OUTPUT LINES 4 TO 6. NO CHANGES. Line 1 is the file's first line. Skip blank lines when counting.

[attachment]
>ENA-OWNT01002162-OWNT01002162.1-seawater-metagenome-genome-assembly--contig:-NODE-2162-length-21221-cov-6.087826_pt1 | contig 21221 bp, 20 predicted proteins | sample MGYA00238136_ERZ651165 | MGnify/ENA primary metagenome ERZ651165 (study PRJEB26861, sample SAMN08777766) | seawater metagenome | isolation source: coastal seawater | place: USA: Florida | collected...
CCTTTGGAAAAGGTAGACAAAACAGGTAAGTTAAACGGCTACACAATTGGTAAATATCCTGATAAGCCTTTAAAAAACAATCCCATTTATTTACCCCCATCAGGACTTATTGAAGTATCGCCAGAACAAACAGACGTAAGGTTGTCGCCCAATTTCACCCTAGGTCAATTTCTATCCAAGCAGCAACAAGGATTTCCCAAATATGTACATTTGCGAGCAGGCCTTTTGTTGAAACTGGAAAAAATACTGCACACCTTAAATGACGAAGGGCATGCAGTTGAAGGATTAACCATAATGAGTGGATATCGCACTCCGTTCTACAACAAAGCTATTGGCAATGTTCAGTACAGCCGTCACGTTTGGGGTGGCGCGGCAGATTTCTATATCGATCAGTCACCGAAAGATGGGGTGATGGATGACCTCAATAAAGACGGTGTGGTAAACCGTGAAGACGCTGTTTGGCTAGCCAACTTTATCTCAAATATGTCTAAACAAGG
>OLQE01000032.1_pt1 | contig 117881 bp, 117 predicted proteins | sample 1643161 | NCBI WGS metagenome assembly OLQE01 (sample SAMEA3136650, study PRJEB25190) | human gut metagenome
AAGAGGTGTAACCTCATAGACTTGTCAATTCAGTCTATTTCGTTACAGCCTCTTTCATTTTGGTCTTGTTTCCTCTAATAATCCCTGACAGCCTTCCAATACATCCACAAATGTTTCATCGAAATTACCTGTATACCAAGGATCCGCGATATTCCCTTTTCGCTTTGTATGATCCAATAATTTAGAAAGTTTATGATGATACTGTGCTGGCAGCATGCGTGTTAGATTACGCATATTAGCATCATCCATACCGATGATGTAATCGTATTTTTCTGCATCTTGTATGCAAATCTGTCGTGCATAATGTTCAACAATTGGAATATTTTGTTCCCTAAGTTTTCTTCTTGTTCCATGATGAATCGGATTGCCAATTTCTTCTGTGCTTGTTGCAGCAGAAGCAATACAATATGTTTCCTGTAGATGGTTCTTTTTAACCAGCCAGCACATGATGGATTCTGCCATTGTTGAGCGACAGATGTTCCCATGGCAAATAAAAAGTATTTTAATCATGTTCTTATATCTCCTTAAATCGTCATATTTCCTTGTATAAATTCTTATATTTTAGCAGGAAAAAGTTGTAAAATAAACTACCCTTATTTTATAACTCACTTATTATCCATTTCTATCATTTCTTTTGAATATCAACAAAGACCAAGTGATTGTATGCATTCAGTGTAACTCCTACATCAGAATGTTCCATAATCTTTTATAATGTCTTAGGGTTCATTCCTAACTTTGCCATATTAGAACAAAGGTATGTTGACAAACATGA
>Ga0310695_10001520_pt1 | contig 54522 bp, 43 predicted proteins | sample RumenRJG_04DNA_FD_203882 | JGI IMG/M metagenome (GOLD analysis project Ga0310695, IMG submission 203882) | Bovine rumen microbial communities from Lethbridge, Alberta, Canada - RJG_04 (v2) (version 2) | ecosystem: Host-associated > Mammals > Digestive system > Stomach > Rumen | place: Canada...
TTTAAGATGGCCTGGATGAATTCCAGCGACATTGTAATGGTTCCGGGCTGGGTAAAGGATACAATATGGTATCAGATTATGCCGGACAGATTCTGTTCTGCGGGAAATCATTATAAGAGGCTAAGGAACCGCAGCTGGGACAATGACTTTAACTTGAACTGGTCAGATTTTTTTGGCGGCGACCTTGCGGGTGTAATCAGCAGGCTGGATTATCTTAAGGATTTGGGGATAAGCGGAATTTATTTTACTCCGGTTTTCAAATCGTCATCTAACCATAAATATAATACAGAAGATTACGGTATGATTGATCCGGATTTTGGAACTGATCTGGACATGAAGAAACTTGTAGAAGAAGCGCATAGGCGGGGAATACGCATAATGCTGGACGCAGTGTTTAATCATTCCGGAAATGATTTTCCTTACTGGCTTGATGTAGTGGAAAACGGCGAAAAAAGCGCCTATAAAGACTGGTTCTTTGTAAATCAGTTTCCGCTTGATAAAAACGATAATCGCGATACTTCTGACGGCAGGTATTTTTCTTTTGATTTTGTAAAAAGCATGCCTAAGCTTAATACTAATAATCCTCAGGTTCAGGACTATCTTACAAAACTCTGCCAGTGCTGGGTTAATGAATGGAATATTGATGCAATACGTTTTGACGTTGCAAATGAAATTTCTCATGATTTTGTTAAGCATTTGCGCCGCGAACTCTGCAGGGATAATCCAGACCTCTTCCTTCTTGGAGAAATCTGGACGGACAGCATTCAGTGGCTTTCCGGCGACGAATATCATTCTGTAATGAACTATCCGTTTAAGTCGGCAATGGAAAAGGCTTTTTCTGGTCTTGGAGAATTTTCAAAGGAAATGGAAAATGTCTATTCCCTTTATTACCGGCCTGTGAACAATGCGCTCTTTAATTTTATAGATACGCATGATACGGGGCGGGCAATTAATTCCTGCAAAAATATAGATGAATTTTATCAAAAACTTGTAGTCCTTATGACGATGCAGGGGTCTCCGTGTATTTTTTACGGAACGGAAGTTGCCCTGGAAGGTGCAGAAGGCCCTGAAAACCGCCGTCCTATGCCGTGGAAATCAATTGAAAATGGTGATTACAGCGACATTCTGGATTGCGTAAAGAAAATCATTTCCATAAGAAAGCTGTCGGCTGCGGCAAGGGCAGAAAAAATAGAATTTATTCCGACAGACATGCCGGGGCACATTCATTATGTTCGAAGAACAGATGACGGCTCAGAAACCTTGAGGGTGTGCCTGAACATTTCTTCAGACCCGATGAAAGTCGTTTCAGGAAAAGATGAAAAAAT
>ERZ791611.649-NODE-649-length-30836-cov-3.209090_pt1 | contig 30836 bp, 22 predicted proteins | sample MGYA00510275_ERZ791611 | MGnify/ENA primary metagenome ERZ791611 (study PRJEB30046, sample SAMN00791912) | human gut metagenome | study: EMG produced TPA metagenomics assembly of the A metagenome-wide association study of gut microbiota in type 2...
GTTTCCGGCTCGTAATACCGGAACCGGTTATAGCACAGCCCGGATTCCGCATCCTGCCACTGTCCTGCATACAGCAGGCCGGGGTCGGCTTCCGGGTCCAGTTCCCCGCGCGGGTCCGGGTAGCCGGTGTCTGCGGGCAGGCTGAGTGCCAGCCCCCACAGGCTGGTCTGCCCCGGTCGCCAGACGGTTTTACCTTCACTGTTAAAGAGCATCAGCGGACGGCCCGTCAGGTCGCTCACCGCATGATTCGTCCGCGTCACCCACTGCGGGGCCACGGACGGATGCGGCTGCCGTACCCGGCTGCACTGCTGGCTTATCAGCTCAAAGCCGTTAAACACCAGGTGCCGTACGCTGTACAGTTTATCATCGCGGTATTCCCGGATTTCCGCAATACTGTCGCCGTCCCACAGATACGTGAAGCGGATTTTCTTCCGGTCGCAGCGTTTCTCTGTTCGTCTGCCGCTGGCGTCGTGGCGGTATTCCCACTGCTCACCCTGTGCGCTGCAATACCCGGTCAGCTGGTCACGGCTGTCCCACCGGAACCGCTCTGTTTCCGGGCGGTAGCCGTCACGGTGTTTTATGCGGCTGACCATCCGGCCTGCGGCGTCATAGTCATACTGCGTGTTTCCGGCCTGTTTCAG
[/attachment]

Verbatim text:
AAGAGGTGTAACCTCATAGACTTGTCAATTCAGTCTATTTCGTTACAGCCTCTTTCATTTTGGTCTTGTTTCCTCTAATAATCCCTGACAGCCTTCCAATACATCCACAAATGTTTCATCGAAATTACCTGTATACCAAGGATCCGCGATATTCCCTTTTCGCTTTGTATGATCCAATAATTTAGAAAGTTTATGATGATACTGTGCTGGCAGCATGCGTGTTAGATTACGCATATTAGCATCATCCATACCGATGATGTAATCGTATTTTTCTGCATCTTGTATGCAAATCTGTCGTGCATAATGTTCAACAATTGGAATATTTTGTTCCCTAAGTTTTCTTCTTGTTCCATGATGAATCGGATTGCCAATTTCTTCTGTGCTTGTTGCAGCAGAAGCAATACAATATGTTTCCTGTAGATGGTTCTTTTTAACCAGCCAGCACATGATGGATTCTGCCATTGTTGAGCGACAGATGTTCCCATGGCAAATAAAAAGTATTTTAATCATGTTCTTATATCTCCTTAAATCGTCATATTTCCTTGTATAAATTCTTATATTTTAGCAGGAAAAAGTTGTAAAATAAACTACCCTTATTTTATAACTCACTTATTATCCATTTCTATCATTTCTTTTGAATATCAACAAAGACCAAGTGATTGTATGCATTCAGTGTAACTCCTACATCAGAATGTTCCATAATCTTTTATAATGTCTTAGGGTTCATTCCTAACTTTGCCATATTAGAACAAAGGTATGTTGACAAACATGA
>Ga0310695_10001520_pt1 | contig 54522 bp, 43 predicted proteins | sample RumenRJG_04DNA_FD_203882 | JGI IMG/M metagenome (GOLD analysis project Ga0310695, IMG submission 203882) | Bovine rumen microbial communities from Lethbridge, Alberta, Canada - RJG_04 (v2) (version 2) | ecosystem: Host-associated > Mammals > Digestive system > Stomach > Rumen | place: Canada...
TTTAAGATGGCCTGGATGAATTCCAGCGACATTGTAATGGTTCCGGGCTGGGTAAAGGATACAATATGGTATCAGATTATGCCGGACAGATTCTGTTCTGCGGGAAATCATTATAAGAGGCTAAGGAACCGCAGCTGGGACAATGACTTTAACTTGAACTGGTCAGATTTTTTTGGCGGCGACCTTGCGGGTGTAATCAGCAGGCTGGATTATCTTAAGGATTTGGGGATAAGCGGAATTTATTTTACTCCGGTTTTCAAATCGTCATCTAACCATAAATATAATACAGAAGATTACGGTATGATTGATCCGGATTTTGGAACTGATCTGGACATGAAGAAACTTGTAGAAGAAGCGCATAGGCGGGGAATACGCATAATGCTGGACGCAGTGTTTAATCATTCCGGAAATGATTTTCCTTACTGGCTTGATGTAGTGGAAAACGGCGAAAAAAGCGCCTATAAAGACTGGTTCTTTGTAAATCAGTTTCCGCTTGATAAAAACGATAATCGCGATACTTCTGACGGCAGGTATTTTTCTTTTGATTTTGTAAAAAGCATGCCTAAGCTTAATACTAATAATCCTCAGGTTCAGGACTATCTTACAAAACTCTGCCAGTGCTGGGTTAATGAATGGAATATTGATGCAATACGTTTTGACGTTGCAAATGAAATTTCTCATGATTTTGTTAAGCATTTGCGCCGCGAACTCTGCAGGGATAATCCAGACCTCTTCCTTCTTGGAGAAATCTGGACGGACAGCATTCAGTGGCTTTCCGGCGACGAATATCATTCTGTAATGAACTATCCGTTTAAGTCGGCAATGGAAAAGGCTTTTTCTGGTCTTGGAGAATTTTCAAAGGAAATGGAAAATGTCTATTCCCTTTATTACCGGCCTGTGAACAATGCGCTCTTTAATTTTATAGATACGCATGATACGGGGCGGGCAATTAATTCCTGCAAAAATATAGATGAATTTTATCAAAAACTTGTAGTCCTTATGACGATGCAGGGGTCTCCGTGTATTTTTTACGGAACGGAAGTTGCCCTGGAAGGTGCAGAAGGCCCTGAAAACCGCCGTCCTATGCCGTGGAAATCAATTGAAAATGGTGATTACAGCGACATTCTGGATTGCGTAAAGAAAATCATTTCCATAAGAAAGCTGTCGGCTGCGGCAAGGGCAGAAAAAATAGAATTTATTCCGACAGACATGCCGGGGCACATTCATTATGTTCGAAGAACAGATGACGGCTCAGAAACCTTGAGGGTGTGCCTGAACATTTCTTCAGACCCGATGAAAGTCGTTTCAGGAAAAGATGAAAAAAT